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I'm a native Russian speaker myself, but living in a English speaking country am starting to teach my pre-school daughter Russian myself at home and she is struggling with correctly pronouncing the "hard R" sound in words like in морковка

Does anyone have any suggestions on how to teach children (or adults for that matter) how to pronounce this tricky (for English speakers) sound?

  • Does Russian have two "r" sounds? A normal one and a "hard" one? Or is "hard" just a way to compare the normal Russian "r" to the English "r"? – hippietrail Jun 14 '12 at 7:54
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    @hippietrail the "hard r" is the regular one. There's also the soft one. They are both significantly different from the way English speakers pronounce "r". – kotekzot Jun 14 '12 at 8:03
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    @hippietrail: Hard /r/ and soft (palatalized) /rʲ/. See also: en.wikipedia.org/wiki/Russian_phonology. – Helgi Jun 15 '12 at 1:44
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I tried this way with an adult: "How does a tiger say Grrrr!". It was a jokey mood and we tried it in various different ways of "tiger's dialect" until the person eventually found the correct sound. It took ~10 minutes in our case.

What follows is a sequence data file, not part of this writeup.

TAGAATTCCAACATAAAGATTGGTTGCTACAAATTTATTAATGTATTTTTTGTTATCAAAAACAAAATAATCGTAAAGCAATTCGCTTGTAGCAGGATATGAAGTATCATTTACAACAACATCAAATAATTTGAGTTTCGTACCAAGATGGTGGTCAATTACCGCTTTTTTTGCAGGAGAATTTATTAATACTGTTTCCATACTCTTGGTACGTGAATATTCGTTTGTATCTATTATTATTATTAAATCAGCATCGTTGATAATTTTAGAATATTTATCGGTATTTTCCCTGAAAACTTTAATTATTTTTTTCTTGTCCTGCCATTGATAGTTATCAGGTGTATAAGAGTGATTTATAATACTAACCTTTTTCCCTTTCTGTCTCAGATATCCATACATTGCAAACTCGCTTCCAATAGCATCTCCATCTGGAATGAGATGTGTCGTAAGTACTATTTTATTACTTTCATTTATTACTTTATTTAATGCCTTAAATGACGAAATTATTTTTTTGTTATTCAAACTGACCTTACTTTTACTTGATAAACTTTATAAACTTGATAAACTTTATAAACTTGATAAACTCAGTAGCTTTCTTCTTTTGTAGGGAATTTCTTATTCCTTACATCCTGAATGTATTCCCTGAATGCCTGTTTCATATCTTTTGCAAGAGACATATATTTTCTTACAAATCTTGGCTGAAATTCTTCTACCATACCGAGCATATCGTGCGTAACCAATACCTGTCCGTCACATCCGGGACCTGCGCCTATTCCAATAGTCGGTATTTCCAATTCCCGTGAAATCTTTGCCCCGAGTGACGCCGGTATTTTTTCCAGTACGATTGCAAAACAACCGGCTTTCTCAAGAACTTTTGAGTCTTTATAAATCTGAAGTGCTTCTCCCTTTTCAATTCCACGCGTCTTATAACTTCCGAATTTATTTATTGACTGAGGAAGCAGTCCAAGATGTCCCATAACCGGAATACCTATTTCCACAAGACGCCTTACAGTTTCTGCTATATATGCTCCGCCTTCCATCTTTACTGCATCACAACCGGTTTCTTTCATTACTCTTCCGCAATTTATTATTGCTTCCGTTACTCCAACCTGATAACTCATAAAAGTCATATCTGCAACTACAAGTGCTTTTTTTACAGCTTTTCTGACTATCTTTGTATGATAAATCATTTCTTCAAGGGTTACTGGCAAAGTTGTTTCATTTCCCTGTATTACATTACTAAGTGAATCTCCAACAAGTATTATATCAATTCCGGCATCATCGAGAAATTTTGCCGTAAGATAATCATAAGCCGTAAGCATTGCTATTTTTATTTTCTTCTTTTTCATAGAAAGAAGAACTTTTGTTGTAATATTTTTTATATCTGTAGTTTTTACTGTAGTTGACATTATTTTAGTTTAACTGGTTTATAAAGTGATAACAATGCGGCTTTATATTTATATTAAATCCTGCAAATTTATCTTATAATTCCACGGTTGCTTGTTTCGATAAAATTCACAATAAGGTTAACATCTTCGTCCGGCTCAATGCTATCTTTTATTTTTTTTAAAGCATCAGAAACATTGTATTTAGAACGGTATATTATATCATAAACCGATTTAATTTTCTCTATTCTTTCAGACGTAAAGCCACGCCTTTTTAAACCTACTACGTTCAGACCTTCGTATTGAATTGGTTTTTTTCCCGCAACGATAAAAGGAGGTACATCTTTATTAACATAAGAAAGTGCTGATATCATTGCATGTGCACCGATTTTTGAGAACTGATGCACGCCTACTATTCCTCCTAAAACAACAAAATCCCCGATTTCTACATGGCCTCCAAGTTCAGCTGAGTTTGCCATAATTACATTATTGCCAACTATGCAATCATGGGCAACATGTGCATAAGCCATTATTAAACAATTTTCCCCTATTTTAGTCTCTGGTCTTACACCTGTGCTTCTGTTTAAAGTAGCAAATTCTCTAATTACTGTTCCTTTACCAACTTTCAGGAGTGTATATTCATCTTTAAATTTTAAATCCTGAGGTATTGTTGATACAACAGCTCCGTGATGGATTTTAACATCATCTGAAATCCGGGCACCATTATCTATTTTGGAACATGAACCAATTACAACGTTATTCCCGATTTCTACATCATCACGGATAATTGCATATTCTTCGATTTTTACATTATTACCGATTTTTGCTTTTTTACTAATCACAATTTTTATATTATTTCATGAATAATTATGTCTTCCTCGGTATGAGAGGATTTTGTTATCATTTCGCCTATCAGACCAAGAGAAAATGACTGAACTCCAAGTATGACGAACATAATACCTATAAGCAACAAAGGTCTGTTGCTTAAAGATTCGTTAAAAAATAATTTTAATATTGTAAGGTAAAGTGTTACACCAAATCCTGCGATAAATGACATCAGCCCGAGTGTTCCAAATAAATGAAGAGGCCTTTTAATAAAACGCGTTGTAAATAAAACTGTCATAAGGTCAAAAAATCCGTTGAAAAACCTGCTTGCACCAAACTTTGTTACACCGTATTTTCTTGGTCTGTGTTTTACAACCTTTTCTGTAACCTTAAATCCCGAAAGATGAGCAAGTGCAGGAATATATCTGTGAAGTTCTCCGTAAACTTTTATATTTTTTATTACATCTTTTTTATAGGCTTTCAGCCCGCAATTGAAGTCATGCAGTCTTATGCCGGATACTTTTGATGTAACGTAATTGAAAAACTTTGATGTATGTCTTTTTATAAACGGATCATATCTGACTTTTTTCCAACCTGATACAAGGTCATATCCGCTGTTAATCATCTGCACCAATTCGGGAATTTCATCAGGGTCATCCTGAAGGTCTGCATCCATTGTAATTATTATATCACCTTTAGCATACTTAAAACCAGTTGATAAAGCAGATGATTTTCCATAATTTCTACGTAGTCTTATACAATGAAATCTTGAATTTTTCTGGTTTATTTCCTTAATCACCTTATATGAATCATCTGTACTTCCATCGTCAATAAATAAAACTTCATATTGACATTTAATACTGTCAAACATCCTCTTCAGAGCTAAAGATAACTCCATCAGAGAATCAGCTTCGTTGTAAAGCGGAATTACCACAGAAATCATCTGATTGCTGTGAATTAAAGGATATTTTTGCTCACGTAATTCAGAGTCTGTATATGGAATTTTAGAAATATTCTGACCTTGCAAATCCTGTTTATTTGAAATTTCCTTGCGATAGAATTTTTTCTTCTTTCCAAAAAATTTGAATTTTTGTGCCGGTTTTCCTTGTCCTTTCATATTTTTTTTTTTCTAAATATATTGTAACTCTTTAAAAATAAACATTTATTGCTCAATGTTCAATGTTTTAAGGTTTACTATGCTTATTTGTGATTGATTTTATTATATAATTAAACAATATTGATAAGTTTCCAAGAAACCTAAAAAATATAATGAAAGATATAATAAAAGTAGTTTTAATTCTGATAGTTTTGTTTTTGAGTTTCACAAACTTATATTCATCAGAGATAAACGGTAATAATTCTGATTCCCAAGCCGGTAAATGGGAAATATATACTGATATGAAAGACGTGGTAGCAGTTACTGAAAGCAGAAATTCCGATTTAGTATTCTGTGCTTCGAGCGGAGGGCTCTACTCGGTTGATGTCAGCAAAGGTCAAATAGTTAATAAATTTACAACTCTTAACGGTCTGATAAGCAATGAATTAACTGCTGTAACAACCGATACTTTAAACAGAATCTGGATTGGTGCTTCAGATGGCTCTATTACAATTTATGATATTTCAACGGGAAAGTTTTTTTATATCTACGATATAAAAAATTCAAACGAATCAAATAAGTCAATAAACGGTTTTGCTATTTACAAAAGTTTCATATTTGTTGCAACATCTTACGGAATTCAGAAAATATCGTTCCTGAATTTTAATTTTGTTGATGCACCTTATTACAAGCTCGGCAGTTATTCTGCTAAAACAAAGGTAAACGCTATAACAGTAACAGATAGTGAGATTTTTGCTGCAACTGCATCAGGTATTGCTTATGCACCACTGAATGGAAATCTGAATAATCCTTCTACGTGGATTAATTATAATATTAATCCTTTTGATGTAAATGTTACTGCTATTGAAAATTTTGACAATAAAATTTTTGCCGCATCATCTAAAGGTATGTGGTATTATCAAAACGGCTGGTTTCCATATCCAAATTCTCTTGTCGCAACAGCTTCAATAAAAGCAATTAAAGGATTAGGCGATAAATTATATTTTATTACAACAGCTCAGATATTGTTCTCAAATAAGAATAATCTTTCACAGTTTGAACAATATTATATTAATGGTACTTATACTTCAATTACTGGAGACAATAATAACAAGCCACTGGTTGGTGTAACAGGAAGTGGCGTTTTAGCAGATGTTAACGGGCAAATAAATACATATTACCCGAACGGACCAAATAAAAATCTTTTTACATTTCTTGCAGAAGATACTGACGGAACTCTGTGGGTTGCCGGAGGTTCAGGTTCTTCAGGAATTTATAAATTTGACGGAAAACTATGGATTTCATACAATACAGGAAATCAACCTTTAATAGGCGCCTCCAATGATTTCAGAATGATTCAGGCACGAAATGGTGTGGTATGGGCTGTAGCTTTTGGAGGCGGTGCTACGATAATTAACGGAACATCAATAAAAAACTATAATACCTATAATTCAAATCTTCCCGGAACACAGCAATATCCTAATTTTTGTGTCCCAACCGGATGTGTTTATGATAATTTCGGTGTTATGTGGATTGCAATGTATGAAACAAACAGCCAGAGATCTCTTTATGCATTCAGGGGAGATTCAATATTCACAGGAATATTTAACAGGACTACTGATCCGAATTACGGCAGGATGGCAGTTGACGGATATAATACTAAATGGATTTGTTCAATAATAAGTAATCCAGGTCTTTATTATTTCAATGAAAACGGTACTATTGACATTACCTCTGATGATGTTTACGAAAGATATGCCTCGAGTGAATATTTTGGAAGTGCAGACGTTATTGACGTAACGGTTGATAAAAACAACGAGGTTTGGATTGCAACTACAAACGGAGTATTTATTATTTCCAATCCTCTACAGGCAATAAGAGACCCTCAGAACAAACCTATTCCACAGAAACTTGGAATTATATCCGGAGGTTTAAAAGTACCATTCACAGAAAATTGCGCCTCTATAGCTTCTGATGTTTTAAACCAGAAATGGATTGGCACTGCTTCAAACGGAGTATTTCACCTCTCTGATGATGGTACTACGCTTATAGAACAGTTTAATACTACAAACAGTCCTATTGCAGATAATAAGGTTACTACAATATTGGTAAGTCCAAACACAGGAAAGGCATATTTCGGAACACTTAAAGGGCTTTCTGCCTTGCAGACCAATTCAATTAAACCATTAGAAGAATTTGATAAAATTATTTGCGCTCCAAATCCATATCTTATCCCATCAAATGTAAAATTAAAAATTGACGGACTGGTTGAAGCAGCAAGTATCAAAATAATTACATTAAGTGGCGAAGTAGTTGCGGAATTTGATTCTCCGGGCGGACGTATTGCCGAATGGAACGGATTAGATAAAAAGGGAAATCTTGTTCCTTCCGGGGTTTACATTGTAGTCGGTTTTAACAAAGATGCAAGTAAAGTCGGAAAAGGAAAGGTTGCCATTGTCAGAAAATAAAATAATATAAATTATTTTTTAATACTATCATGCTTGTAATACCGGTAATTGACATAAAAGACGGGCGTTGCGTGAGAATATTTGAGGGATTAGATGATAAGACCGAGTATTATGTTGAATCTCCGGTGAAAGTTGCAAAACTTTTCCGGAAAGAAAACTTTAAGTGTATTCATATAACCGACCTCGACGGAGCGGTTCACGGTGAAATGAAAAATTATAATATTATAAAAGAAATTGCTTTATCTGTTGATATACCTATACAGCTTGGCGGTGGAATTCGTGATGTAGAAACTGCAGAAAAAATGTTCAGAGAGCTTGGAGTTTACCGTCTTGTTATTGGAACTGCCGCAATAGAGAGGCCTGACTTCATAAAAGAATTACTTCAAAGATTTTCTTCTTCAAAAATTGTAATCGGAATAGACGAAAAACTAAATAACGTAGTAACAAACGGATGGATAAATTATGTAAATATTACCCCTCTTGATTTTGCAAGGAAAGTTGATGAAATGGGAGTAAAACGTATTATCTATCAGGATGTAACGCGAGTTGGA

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In kindergarten, we have to do tractor-like sound vrrrrrrr. I coulnd't do that at the begin, but I've finally learn this. Now I have no problem distinguishing between and producing double-r and triple-r (although they are not used in any language I know, only in literature).

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If you're having a lot of trouble, you may wish to consult a doctor, it could be rhotacism (картавость), a fairly common speech defect.

This article seems like it could be useful.

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I don't think there's anything better than everyday practice. The more you talk to your kid the better for you both. Although when it comes to things that most children do at their age the adults aren't as good at keeping up with the conversation. And there's not much you can do about this, unless you get your kid to some Russian speaking daycare. The Russian embassy has to have one of the best ones.

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When I was 4 or 5, parents took me to a doctor, who helped me with correct tongue/lip positioning and gave me useful exercises. As I remember, most of them involved saying «RRRRRRRR» in plain and in the middle of other words: «RRRROCKET».

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